Averitt never played a game for the Celtics. In fact, after leaving Pepper-dine, he put in only two undistinguished seasons in the NBA, following three decent ones in the ABA. But when John Y. Brown and Irv Levin pulled off their bizarre franchise swap in 1978, Averitt's contract, a shrewdly drafted document with lots of cash deferred, went from Buffalo to Boston. Even as his pro career sputtered, Bird became one of pro basketball's Merger Millionaires, set for life.
That life is now shared with his girlfriend, Monica, and their eight-year-old daughter, Moneisha. His parents, Julian and Mary, live nearby in the house where he grew up. It's hard by the vacant lot where, playing touch football on a hot day, little William once stripped off his shirt to cries of "Birdchest!" The lot isn't vacant anymore, but Averitt still has that avian torso. He could be 18, might be 25, couldn't be a day over 30.
"I'm a grandfather," he says, grinning. "Three times." Averitt has an impossibly even temper and ready smile. But then he got on with the most difficult of coaches (the Kentucky Colonels' Hubie Brown) and the most genial ( Pepperdine's Gary Colson). As he flips through a scrapbook, you stop him at the photo of himself on the couch of his college dorm room, with room-and teammate Budweiser Hawkins seated beside him, Budweiser has a brother named Falstaff and a sister named Virginia Dare (after a brand of wine), and thus at first he got most of the suite's press notices. Then Bird, as a 6'1" freshman, twice went for 44 against the UCLA frosh team that included Bill Walton and Keith Wilkes, and even Bud couldn't match that.
The next season, 1971-72, Averitt broke most of the conference's varsity scoring records, only to be exiled to second-team all-league. "They said I was erratic," he says. "Could only go to my left." He averaged 39.1 in conference games as a junior, and the coaches realized he could hardly be faulted for not going to his right when he had no reason to. Chastened, they voted him MVP in 1972-73.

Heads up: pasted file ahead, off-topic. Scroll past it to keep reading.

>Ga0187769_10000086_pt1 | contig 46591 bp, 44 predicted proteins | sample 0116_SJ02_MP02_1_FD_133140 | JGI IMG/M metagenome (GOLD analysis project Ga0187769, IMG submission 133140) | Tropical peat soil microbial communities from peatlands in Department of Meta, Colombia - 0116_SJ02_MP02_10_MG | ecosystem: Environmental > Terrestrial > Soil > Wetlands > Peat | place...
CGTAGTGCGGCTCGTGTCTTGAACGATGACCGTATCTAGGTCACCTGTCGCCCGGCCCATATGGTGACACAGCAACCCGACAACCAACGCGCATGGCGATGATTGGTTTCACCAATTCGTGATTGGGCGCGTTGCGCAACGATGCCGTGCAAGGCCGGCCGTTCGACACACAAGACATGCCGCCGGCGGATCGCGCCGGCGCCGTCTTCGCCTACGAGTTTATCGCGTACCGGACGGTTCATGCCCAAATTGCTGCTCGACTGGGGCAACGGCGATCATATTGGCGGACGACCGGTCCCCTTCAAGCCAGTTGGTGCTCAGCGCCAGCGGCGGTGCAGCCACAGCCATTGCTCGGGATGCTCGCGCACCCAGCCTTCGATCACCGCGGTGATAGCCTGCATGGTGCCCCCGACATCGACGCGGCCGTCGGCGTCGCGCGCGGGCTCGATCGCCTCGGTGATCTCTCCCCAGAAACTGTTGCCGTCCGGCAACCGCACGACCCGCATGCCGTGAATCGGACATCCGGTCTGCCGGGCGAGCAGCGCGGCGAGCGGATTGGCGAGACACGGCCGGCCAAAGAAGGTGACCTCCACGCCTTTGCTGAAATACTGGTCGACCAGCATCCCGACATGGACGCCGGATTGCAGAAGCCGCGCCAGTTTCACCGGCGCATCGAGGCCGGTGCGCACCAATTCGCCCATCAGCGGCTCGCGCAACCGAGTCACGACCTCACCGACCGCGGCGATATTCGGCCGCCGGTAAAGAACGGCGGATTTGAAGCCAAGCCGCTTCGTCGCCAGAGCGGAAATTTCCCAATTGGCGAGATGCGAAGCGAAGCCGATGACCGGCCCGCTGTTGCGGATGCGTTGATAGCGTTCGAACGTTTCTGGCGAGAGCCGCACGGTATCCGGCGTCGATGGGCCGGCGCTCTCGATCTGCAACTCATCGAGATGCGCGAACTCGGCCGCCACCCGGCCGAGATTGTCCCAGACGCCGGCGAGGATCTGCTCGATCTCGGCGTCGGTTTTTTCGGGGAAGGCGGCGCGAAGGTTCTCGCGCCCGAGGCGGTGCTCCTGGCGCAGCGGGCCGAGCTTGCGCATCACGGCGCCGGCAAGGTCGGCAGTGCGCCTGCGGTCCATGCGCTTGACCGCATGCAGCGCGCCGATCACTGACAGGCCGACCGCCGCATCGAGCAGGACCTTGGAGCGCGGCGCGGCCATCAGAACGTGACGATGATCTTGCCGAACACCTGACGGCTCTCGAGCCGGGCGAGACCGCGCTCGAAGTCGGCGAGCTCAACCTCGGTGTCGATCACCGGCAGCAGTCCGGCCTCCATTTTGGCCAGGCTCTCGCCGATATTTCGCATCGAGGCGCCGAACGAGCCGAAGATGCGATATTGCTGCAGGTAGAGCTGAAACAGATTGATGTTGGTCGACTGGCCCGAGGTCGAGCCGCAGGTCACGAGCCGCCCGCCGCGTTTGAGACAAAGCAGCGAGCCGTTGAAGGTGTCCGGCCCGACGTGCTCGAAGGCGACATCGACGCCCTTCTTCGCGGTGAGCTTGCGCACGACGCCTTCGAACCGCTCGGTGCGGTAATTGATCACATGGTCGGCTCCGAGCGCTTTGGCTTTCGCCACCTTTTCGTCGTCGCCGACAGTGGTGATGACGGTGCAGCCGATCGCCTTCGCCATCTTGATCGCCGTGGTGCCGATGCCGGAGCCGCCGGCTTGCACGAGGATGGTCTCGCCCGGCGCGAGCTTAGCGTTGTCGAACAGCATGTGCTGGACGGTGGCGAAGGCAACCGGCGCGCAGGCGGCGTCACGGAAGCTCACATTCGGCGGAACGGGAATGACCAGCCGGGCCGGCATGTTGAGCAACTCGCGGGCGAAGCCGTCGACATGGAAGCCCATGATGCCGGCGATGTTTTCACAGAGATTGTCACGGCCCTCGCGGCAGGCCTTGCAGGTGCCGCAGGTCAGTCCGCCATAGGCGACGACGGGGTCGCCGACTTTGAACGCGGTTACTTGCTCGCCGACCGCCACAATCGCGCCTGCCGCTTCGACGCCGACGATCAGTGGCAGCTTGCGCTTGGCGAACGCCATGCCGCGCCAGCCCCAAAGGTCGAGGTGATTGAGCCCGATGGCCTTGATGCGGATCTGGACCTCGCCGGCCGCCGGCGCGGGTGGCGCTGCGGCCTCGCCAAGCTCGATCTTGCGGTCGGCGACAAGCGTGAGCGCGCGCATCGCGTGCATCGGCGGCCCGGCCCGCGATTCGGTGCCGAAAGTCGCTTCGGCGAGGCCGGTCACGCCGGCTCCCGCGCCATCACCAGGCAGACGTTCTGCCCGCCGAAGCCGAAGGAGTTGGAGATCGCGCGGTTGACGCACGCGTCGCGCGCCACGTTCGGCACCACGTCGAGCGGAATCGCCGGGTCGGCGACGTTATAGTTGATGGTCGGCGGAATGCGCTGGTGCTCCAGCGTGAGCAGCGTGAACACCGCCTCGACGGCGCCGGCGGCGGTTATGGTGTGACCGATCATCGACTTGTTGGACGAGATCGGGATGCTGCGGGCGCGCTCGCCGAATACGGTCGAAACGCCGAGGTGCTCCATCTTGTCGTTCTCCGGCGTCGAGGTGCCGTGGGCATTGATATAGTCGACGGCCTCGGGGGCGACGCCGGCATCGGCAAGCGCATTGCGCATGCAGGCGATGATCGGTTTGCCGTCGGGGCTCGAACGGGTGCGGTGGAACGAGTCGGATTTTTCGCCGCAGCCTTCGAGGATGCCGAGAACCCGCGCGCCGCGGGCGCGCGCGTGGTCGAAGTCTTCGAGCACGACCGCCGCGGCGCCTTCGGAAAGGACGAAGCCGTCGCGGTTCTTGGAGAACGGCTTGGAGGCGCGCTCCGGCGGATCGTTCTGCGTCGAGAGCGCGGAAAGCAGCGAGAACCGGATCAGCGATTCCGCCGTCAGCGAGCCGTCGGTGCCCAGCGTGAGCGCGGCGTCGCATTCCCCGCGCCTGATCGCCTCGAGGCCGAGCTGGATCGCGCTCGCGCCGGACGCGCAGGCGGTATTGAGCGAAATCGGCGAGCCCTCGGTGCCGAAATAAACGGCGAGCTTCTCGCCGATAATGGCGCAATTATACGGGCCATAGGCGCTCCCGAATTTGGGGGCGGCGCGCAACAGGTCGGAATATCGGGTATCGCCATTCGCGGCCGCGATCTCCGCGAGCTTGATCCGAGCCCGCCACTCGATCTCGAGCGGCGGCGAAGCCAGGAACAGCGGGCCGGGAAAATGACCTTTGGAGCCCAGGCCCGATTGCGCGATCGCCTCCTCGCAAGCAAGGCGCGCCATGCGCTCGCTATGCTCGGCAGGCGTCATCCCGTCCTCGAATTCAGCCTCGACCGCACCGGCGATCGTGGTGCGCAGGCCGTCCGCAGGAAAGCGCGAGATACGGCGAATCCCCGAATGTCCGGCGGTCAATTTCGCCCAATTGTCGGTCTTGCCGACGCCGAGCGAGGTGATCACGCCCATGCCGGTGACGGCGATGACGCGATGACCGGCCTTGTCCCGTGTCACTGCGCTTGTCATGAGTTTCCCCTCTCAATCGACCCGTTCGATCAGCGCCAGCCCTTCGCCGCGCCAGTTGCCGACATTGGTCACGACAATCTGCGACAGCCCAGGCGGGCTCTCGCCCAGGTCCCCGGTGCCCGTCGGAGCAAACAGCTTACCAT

Late in '83, when Averitt was settled in California, his father had a stroke. Bird went home for the first time in seven years. A second stroke persuaded him to stay in Hopkinsville.
"After playing so long, I really don't miss the game that much," he says. "Figure I started when I was six, so I've got my 30-year pin. I liked the attention, but it was the competition I liked more than anything. And I don't miss out on that at all because I'm doing other things." Without workday worries, he keeps busy haunting Hop-town's softball fields, bowling alleys, tennis courts and pool parlors. A game's a game.
Such is the merry life of the Bird, home to nest—for now, anyway.
Exactly what took place 11 years ago on that November afternoon in Italy is subject to varied recollections, but this much is certain: Johnny Neumann was playing his usual incendiary game. He had scored effortlessly and often for his team, Cant� of the Italian League, which led handily in the second half. He was shooting free throws when, according to Neumann, someone in the rowdy crowd insulted his mother.
At this point Neumann, never one for tact, hiked up his shorts and patted one of the pearly white cheeks of his derriere. He played for a few more minutes and then was removed by his coach. As he left, he pointed toward the scoreboard, rubbing in his team's advantage.
Italian sports fans have rioted at less, to be sure. And Neumann—the original Rebel Without a Conscience, the first collegian ever to go hardship—has done many audacious things in his time. His entire life changed in 1971, his sophomore year at Mississippi, when he scored 40 points a game. With two games left to play that season, he went pro, ostensibly to help his family. His father, Robert, a truant officer in Memphis, had suffered a heart attack. Signing an ABA contract with the Memphis Pros for a reported $2 million seemed the right thing for Johnny to do.